The North American Securities Administrators Association (NASAA) has argued that cryptocurrencies and digital assets currently pose the highest risk to investors and consumers.
Enforcement Section Committee co-chair Joseph P. Borg, Alabama Securities Commission director, cautioned that tales of crypto millionaires becoming rich after investing their savings in Dogecoin or Bitcoin (BTC) has attracted a plethora of inexperienced investors who are eagerly seeking to repeat that scenario.
However, Borg cautions that many of those who bet big on crypto also lose big. Those are the people who usually don’t make the headlines, he argued.
As part of an annual survey, NASAA asked investors to remain vigilant when involving themselves with such financial instruments and to account for the volatility of cryptocurrencies and digital assets.
This comes at a time when BTC has begun a painful retreat, sending chills down the spines of crypto bulls.
Borg specifically touched on crypto scams which often masquerade as “genuine investment options”.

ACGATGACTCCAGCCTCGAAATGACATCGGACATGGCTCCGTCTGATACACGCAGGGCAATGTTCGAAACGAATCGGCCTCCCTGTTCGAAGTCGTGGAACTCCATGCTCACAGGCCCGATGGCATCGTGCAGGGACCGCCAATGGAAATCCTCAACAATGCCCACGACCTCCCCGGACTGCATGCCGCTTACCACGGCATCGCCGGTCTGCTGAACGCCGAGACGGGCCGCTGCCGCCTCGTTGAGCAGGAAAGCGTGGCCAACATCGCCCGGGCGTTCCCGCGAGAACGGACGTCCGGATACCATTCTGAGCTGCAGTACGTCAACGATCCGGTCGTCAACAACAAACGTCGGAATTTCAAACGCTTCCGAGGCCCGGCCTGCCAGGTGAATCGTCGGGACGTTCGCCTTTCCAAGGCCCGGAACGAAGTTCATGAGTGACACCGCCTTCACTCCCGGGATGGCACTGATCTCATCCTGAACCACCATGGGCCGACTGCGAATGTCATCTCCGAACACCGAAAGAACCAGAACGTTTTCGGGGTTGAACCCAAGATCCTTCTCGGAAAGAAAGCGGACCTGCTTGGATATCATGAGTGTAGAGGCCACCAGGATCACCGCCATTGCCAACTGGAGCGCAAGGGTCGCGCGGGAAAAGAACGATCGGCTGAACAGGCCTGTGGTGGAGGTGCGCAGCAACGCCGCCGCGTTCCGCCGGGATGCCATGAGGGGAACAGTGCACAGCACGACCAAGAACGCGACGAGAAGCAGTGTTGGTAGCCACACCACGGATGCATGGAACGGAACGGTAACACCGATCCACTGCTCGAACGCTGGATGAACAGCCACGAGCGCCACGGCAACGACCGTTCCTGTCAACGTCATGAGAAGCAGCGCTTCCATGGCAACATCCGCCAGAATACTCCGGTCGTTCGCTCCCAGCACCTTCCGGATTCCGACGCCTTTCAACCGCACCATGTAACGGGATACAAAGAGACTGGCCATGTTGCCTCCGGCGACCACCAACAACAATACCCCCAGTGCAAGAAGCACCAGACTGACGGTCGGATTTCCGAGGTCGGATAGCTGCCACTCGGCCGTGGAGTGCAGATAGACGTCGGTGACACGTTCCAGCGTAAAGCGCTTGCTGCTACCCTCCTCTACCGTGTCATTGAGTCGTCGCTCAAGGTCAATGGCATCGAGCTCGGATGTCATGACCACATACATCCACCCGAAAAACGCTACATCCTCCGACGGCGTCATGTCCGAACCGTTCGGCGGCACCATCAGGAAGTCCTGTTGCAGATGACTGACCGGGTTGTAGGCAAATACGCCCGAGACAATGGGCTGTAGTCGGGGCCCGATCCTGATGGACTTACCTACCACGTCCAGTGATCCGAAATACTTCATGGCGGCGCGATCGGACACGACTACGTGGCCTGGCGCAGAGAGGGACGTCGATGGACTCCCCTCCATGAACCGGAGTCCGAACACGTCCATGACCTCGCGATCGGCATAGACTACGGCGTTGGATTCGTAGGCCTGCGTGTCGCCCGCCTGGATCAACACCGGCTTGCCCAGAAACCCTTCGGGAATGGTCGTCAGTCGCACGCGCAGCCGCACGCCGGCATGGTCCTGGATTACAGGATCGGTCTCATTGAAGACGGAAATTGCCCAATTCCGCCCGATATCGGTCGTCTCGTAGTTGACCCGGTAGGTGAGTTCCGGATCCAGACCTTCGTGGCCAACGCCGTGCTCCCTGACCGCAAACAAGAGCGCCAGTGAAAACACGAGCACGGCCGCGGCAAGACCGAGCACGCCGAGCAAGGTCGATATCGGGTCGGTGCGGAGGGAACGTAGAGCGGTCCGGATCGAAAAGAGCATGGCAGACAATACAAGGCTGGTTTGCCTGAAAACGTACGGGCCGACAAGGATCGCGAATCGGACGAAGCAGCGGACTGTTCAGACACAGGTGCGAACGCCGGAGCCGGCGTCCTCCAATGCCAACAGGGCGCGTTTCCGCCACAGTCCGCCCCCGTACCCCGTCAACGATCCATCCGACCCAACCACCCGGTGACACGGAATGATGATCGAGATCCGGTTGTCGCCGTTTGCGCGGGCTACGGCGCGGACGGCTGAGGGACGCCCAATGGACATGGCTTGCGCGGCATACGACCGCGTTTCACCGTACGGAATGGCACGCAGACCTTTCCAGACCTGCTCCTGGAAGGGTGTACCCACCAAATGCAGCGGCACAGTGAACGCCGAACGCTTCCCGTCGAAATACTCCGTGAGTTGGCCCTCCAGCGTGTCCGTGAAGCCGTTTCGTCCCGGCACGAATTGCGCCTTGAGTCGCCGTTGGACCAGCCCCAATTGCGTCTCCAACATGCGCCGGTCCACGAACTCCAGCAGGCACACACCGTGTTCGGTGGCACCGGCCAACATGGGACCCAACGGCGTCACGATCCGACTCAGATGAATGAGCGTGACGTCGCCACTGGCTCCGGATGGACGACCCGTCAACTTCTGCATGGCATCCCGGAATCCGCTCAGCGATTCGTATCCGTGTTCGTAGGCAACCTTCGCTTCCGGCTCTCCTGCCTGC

It’s important for investors to understand what they are investing in and with whom they are investing, added NASAA president and Maryland Securities Commissioner Melanie Senter Lubin.
In other words, investors should be looking to educate themselves before committing any sizable amount of money to crypto and digital projects. Another worry is that digital assets do not fall in any regulatory framework, which makes them hard to pinpoint.
Enforcement Section Committee vice-chair Joseph Rotunda offered a similarly sobering recommendation. “Before you jump into the crypto craze, be mindful that cryptocurrencies and related financial products may be nothing more than public facing fronts for Ponzi schemes and other frauds”, he said.
Meanwhile, scammers remain an ever-present danger to the sector. In fact, some $14bn was lost to scammers in 2021 according to a report by Chainalysis.
To avoid becoming a victim, Borg advised to stay away from unregistered private offerings. As he puts it, if a securities regulator thinks it’s too good to be true – it probably is.
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